NEW Northern Superchargers captain Francois du Plessis says Yorkshire’s current form in the Vitality Blast will be of huge importance to his side’s success in the forthcoming Hundred competition, starting later this month.

The South African international has replaced Aaron Finch at the helm for the Emerald Headingley based men's side, with the Australian one of several big names to pull out of the new competition at short notice.

A vastly experienced and prolific batsman across all formats of the game, Faf, as he is universally known, is “extremely excited” by the prospect of getting his teeth stuck into 100-ball cricket:

“It’s fresh, which is a great thing to be a part of,” said the 36-year-old Pretorian.

“There are still a lot of small details which I need to understand a lot better, especially being captain. I need to make sure I don’t make too many mistakes with all the new rules.

“It’s pretty cool. I’m a fan of trying new things, and I think we’ll really enjoy the format.”

The Superchargers will boast seven Yorkshire players; Harry Brook, Matthew Fisher, Tom Kohler-Cadmore, Adam Lyth, Adil Rashid, Jordan Thompson and David Willey.

All-rounder Thompson was the latest to be announced on Friday morning as a replacement for injured England fast bowler Olly Stone.

The confidence Yorkshire are playing with at the moment is best exemplified by Thompson’s performances, which have seen him star with bat and ball in the Blast.

“Form and momentum are the two things that carry teams in these little tournament modes,” said du Plessis, a player with 248 career T20 appearances under his belt.

“You don’t have a lot of time together to prepare.

“So I always find it’s about how many players can hit those purple patches for you.

“If you’ve got Yorkshire playing red hot cricket at the moment and you’ve got seven guys with us who are carrying that confidence, it can only be a really great asset.”

Du Plessis played the last of his 69 Tests in February and has since retired from that format.

He remains available for one-day and T20 international cricket, though he chuckled: “It’s complicated.

“I’m retired from Test cricket and currently taking a break from ODIs.

“The chats with Cricket South Africa were that with the 50-over World Cup only being in 2023, there’s no real point in me playing too many one-dayers right now. It’s more about giving some young guys opportunities.

“After the Hundred, for T20s and the World Cup I’m available.”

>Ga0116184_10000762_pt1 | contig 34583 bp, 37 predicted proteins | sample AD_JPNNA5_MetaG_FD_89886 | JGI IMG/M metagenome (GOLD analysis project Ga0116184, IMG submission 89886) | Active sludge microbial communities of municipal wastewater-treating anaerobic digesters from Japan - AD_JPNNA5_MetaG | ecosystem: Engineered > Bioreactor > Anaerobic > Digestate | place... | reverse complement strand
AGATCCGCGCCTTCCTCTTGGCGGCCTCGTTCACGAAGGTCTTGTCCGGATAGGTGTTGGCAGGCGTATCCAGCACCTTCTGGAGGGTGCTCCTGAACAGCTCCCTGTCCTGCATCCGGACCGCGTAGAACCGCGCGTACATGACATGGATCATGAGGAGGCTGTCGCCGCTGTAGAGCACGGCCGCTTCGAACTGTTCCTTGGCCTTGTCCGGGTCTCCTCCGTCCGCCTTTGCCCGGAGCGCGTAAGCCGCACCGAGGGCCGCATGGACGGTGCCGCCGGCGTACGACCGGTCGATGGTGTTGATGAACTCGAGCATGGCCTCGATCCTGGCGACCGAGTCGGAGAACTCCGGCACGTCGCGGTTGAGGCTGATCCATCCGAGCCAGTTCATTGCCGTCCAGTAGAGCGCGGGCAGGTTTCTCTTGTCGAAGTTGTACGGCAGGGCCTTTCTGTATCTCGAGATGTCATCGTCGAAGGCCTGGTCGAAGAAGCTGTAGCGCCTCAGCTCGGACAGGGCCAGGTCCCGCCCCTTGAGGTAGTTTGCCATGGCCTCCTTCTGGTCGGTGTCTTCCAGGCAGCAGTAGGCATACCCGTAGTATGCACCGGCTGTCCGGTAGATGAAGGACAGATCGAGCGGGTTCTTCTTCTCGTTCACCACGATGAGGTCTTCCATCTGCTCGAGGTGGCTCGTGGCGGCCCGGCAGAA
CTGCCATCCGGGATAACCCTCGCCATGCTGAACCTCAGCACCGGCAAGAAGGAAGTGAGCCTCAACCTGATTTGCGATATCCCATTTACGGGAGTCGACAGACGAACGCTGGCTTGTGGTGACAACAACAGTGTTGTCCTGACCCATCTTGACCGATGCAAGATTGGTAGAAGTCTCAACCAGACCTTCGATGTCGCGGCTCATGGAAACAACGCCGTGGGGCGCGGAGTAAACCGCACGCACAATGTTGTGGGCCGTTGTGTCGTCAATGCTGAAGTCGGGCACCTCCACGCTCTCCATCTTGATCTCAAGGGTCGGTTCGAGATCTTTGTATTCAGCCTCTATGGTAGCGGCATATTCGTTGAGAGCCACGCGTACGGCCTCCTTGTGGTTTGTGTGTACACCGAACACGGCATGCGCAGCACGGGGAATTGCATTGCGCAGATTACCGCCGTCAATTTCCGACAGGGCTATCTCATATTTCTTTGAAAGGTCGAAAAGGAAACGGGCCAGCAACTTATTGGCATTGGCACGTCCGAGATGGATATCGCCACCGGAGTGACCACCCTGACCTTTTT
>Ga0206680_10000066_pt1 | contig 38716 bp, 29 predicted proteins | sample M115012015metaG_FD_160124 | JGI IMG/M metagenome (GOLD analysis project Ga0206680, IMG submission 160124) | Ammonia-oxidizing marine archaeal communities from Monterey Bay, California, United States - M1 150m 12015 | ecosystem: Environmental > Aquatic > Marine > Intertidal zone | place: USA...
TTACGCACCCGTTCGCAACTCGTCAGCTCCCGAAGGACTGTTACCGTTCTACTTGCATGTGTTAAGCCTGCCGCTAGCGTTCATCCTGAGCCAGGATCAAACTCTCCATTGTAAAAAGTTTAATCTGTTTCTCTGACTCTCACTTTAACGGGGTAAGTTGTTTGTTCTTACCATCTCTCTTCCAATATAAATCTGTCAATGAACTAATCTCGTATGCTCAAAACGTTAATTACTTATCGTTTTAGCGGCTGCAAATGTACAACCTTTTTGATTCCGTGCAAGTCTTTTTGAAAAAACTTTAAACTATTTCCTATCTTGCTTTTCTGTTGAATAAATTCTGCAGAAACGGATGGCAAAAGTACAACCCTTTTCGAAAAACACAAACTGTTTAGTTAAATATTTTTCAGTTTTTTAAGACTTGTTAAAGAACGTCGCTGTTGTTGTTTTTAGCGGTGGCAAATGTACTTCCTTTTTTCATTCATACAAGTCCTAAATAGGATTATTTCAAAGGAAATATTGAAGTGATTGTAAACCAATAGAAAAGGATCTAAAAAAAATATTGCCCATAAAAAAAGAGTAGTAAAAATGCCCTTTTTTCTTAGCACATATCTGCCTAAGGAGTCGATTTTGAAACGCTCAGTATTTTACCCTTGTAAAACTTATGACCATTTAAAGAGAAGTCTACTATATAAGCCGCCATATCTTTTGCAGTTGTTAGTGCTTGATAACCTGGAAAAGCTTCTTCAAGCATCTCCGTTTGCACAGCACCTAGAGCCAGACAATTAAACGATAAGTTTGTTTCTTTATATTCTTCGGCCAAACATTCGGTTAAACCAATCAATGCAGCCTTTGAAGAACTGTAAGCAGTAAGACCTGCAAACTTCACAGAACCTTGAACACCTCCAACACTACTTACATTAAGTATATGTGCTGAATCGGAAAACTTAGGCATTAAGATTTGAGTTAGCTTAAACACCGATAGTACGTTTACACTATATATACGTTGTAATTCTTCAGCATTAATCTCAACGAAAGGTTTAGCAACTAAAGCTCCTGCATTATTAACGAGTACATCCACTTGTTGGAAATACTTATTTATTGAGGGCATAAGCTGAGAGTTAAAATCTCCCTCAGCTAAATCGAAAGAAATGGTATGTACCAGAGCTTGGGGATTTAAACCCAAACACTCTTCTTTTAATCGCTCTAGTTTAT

He has been drafted in as a replacement for Australian Finch from the replacement list of players.

“I was part of the group of players who was asked to put my name in the hat when the tournament originally launched,” he explained.

“But because of the international demands of three formats, I just didn’t have the time to be available.

“The same thing last year when it was going to happen. I could have put my name forward.

“But it was only recently when the replacement list became available and I’d retired from Test cricket that I had a bit of free time to go and play some T20 cricket or whatever. I’m excited.

“It’s going to be very tactical by the looks of it. But it’s great for me that there’s going to be some experience around me - someone like Ben Stokes.

“It’s all fresh and new, so I don’t think anybody really knows how to go about it.

“It’s going to be about sitting down before the tournament and working out the small tactical changes which can have a huge impact.”

Du Plessis has had previous experience in county cricket.

Whisper it quietly, he first came over as a Kolpak player with Lancashire in 2008 and had two seasons at Emirates Old Trafford.

He then had a very brief spell as Kent’s overseas player in 2019 and played in their landslide County Championship win at Emerald Headingley when Darren Stevens dominated.

He joined Lancashire aged 23 and prior to his international career.

“I’d always been a better performer in white ball cricket than I had red,” he said. “But what that time gave me was the knowledge that I was way off where I needed to be to get to Test cricket.

“I was chucked into the deep end as a young guy facing a swinging Dukes ball. I was like, ‘Wow, I’m way off - I need to improve’. My technique needed up-skilling.

“I’ve always been white ball dominant. In my time there I had some really good white ball performances. But the consistency has really grown in my game over the last 10 years.

“Look at my T20 one-day international and domestic record, there is a consistency to it.

“I’m also grateful to be able to play in as many leagues as possible. 10 years in the IPL (Chennai Super Kings) has been a great learning curve for me.”

As well as his batting, his electric fielding is an area of his game which will wow spectators and no doubt help team-mates over the next couple of months.

“It’s going to be super important,” he added. “It’s getting more and more important as the game’s growing.

“It’s almost a case of picking a guy for his fielding skills now.

“We will be putting a huge emphasis on making sure we’re a top drawer fielding team.”